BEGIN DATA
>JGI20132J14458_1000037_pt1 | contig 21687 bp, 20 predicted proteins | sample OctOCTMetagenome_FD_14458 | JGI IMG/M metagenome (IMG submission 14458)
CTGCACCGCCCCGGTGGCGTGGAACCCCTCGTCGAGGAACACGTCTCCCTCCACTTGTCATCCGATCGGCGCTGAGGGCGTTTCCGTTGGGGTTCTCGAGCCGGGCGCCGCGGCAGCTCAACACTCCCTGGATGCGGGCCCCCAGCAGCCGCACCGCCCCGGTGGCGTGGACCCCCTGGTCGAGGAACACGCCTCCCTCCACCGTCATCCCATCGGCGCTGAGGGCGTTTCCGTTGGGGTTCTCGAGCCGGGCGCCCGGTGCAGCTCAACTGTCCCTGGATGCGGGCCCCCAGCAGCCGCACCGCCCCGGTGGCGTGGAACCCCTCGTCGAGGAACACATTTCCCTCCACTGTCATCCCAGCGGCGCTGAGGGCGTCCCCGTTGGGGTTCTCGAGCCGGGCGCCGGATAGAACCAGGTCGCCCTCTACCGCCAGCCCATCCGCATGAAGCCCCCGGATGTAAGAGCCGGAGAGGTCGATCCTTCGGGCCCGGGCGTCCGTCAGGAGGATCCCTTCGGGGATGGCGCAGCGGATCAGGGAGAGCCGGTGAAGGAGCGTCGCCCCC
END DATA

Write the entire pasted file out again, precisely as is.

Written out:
>JGI20132J14458_1000037_pt1 | contig 21687 bp, 20 predicted proteins | sample OctOCTMetagenome_FD_14458 | JGI IMG/M metagenome (IMG submission 14458)
CTGCACCGCCCCGGTGGCGTGGAACCCCTCGTCGAGGAACACGTCTCCCTCCACTTGTCATCCGATCGGCGCTGAGGGCGTTTCCGTTGGGGTTCTCGAGCCGGGCGCCGCGGCAGCTCAACACTCCCTGGATGCGGGCCCCCAGCAGCCGCACCGCCCCGGTGGCGTGGACCCCCTGGTCGAGGAACACGCCTCCCTCCACCGTCATCCCATCGGCGCTGAGGGCGTTTCCGTTGGGGTTCTCGAGCCGGGCGCCCGGTGCAGCTCAACTGTCCCTGGATGCGGGCCCCCAGCAGCCGCACCGCCCCGGTGGCGTGGAACCCCTCGTCGAGGAACACATTTCCCTCCACTGTCATCCCAGCGGCGCTGAGGGCGTCCCCGTTGGGGTTCTCGAGCCGGGCGCCGGATAGAACCAGGTCGCCCTCTACCGCCAGCCCATCCGCATGAAGCCCCCGGATGTAAGAGCCGGAGAGGTCGATCCTTCGGGCCCGGGCGTCCGTCAGGAGGATCCCTTCGGGGATGGCGCAGCGGATCAGGGAGAGCCGGTGAAGGAGCGTCGCCCCC